The URLSession references also mention that "invalidateAndCancel" and "finishTasksAndInvalidate" break references to the callback and delegate objects and make the session object unusable. *** So, it is apparent that these methods are used to trigger a clean up of the session object ***

Now coming to possible answers to (1). I can think of two ways of retaining the session object:

1. We intentionally maintain a retain cycle between the session and task objects (URLSession <---> URLSessionTask)
Currently the task object keeps an unowned reference to the session object. We could make it a strong reference. And break it when invalidateAndCancel or finishTasksAndInvalidate are called. Alternatively, in the case of a completion handler, we could break the cycle just before invoking the handler. As long as we break the cycle eventually, I'm not sure if it could have side effects.

This is probably the most reasonable approach.

Thanks for looking into this!

- Tony

···

On Sep 13, 2016, at 12:20 PM, Pushkar N Kulkarni <pushkar.nk@in.ibm.com> wrote:

2. We maintain all live sessions in a static array or dictionary in the URLSession class. We remove them on session invalidation or callback invocation. Doing this bookkeeping and searching may involve a cost and scalability may be a problem here.

Do you have any other approaches to consider? Can you please let me know your opinion on the ones detailed above ?

Thank you!

Pushkar N Kulkarni,
IBM Runtimes

Simplicity is prerequisite for reliability - Edsger W. Dijkstra


(Pushkar N Kulkarni) #3

Hi Tony,

Thanks! I’ve submitted a PR. Can you please review it?

Pushkar N Kulkarni,

IBM Runtimes

Simplicity is prerequisite for reliability - Edsger W. Dijkstra

Hi Tony, Philippe, other onlookers,

Long note. Kindly bear with me.

I’ve created SR-2631 to report a crash in a very basic usage of URLSession. I’m providing a general synopsis of the problem below and proposing two approaches to solve it.

The test case attached to the report creates a URLSession object locally inside a function run(), which also creates a dataTask with a completion handler, resumes the task and exits. On exiting run(), the URLSession object has no references pointing to it. It is cleaned up and we crash while trying to resume the task (the resume code and the subsequent callbacks are all asynchronous).

This brings us to a basic flaw in the current NSURLSession implementation. Sessions and tasks are either created with delegates or callbacks, which are invoked asynchronously. Both delegates and callbacks need the URLSession objects they were registered with. Delegates need them until the last delegate method invocation returns. Completion handlers need them just until before they are invoked. The current implementation does not attempt to keep the URLSession object alive for the subsequent asynchronous code invocations. Hence the crash.

Two questions arise when we think of a solution:

  1. How can we keep the live URLSession objects alive?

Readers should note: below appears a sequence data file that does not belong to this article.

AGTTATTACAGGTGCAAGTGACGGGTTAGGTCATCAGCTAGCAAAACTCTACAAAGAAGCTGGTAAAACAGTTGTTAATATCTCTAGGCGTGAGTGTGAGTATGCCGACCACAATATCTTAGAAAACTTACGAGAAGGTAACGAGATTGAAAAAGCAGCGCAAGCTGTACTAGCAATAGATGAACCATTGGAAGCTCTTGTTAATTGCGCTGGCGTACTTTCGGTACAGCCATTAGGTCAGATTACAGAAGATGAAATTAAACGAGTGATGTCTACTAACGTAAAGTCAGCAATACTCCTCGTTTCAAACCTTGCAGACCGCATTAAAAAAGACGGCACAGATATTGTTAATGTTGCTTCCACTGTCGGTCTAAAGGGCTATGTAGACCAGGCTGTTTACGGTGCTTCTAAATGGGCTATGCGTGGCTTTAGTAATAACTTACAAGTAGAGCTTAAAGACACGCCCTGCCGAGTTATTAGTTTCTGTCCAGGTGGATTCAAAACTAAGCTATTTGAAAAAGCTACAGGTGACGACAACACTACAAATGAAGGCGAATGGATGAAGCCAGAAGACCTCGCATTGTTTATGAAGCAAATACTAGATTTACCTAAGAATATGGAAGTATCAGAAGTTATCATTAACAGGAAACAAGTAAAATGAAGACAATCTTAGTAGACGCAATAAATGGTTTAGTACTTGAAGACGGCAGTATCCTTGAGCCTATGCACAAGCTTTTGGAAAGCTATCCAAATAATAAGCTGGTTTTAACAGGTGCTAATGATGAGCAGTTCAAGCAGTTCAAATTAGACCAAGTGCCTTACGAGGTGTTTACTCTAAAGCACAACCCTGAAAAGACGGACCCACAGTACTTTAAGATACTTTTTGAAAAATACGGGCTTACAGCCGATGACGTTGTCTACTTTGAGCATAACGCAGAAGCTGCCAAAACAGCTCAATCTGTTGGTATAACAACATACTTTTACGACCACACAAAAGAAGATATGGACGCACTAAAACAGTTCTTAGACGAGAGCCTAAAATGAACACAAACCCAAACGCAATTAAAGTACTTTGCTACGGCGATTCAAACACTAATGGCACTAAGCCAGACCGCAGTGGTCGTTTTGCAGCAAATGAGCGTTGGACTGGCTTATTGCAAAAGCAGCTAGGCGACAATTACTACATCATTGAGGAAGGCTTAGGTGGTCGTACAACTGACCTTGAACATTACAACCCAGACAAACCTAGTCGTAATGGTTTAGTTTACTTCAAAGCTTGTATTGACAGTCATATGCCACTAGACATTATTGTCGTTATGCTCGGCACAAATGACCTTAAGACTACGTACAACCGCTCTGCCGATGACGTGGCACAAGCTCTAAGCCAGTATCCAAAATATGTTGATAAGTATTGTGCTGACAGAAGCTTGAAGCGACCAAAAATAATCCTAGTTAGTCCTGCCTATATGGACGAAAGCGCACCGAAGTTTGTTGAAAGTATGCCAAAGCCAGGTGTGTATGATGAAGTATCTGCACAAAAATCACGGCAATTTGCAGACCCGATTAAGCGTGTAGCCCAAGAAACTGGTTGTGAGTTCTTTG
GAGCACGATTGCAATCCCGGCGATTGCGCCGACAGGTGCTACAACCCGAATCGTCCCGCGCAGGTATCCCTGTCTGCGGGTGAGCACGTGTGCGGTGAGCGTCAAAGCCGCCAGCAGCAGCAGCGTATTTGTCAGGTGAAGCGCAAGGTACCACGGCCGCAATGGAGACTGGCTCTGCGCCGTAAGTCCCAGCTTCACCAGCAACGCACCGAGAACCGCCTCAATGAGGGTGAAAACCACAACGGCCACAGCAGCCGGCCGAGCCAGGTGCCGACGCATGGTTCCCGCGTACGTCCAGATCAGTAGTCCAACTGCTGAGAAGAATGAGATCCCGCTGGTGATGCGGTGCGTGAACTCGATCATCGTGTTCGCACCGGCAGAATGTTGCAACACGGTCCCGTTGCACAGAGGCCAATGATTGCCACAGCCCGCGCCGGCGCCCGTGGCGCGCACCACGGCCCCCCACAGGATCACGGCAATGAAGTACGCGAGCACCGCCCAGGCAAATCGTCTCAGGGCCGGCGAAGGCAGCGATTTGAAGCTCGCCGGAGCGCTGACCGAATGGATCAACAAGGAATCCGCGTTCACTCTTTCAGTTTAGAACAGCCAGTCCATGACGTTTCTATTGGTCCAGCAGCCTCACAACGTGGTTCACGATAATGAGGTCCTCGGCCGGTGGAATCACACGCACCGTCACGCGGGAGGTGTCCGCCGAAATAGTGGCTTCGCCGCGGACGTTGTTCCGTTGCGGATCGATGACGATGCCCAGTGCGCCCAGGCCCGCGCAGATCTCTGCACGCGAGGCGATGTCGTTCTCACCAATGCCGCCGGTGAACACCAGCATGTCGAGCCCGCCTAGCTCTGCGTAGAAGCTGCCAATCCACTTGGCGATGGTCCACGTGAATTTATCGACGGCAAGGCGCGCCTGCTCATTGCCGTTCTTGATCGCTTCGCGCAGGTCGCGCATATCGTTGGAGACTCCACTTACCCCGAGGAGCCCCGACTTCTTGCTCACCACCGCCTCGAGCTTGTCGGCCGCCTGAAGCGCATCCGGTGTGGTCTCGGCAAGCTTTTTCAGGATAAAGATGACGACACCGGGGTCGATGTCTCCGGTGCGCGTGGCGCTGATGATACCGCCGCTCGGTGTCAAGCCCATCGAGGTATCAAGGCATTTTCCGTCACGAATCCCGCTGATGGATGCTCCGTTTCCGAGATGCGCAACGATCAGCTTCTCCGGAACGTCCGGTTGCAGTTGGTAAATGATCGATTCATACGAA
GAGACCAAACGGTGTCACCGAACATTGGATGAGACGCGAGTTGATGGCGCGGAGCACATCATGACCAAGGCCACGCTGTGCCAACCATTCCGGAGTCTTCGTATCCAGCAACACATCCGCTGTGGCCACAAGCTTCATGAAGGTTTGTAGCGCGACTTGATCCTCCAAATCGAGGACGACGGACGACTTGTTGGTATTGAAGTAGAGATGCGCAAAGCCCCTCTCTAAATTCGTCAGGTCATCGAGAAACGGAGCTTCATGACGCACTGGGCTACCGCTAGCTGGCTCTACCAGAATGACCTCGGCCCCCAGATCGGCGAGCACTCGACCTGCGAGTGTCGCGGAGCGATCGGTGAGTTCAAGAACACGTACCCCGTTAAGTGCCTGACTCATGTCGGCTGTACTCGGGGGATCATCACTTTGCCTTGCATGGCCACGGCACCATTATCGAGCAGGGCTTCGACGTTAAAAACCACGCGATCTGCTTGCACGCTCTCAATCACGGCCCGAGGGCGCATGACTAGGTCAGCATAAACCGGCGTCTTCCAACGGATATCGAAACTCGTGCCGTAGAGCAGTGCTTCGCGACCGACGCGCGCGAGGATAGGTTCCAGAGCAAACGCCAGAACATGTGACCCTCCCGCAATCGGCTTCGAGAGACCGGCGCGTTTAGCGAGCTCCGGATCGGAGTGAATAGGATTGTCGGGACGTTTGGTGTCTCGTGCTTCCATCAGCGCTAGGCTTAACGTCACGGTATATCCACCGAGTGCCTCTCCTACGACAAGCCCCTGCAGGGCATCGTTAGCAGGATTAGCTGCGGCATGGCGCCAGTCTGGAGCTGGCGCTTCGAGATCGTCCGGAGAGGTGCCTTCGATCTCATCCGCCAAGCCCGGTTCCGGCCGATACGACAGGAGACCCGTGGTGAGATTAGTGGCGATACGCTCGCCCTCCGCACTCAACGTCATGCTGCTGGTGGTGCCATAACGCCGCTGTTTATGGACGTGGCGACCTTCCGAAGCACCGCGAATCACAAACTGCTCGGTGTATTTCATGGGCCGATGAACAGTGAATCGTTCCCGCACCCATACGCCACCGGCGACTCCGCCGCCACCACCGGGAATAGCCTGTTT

1. What trigger can we use to clean them up?

I try to answer (2) first. The URLSession programming guide says:

"When you no longer need a session, invalidate it by calling either invalidateAndCancel (to cancel outstanding tasks) or finishTasksAndInvalidate(to allow outstanding tasks to finish before invalidating the object). ***

The session object keeps a strong reference to the delegate until your app explicitly invalidates the session. If you do not invalidate the session, your app leaks memory.*** "

Interesting, this is counter to the usual pattern of delegation but I can see why it’s required here. Usually we want our delegates to be zeroing weak references.

The URLSession references also mention that “invalidateAndCancel” and “finishTasksAndInvalidate” break references to the callback and delegate objects and make the session object unusable. *** So, it is apparent that these methods are used to trigger a clean up of the session object ***

Now coming to possible answers to (1). I can think of two ways of retaining the session object:

  1. We intentionally maintain a retain cycle between the session and task objects (URLSession <—> URLSessionTask)

Currently the task object keeps an unowned reference to the session object. We could make it a strong reference. And break it when invalidateAndCancel or finishTasksAndInvalidate are called. Alternatively, in the case of a completion handler, we could break the cycle just before invoking the handler. As long as we break the cycle eventually, I’m not sure if it could have side effects.

This is probably the most reasonable approach.

Thanks for looking into this!

  • Tony
···

On Sep 13, 2016, at 12:20 PM, Pushkar N Kulkarni pushkar.nk@in.ibm.com wrote:

  1. We maintain all live sessions in a static array or dictionary in the URLSession class. We remove them on session invalidation or callback invocation. Doing this bookkeeping and searching may involve a cost and scalability may be a problem here.

Do you have any other approaches to consider? Can you please let me know your opinion on the ones detailed above ?

Thank you!

Pushkar N Kulkarni,

IBM Runtimes

Simplicity is prerequisite for reliability - Edsger W. Dijkstra

To: Pushkar N Kulkarni/India/IBM@IBMIN
From: Tony Parker
Sent by: anthony.parker@apple.com
Date: 09/14/2016 01:22AM
Cc: Philippe Hausler phausler@apple.com, swift-corelibs-dev swift-corelibs-dev@swift.org
Subject: Re: A URLSession crash and potential solutions

Hi Pushkar,

-----anthony.parker@apple.com wrote: -----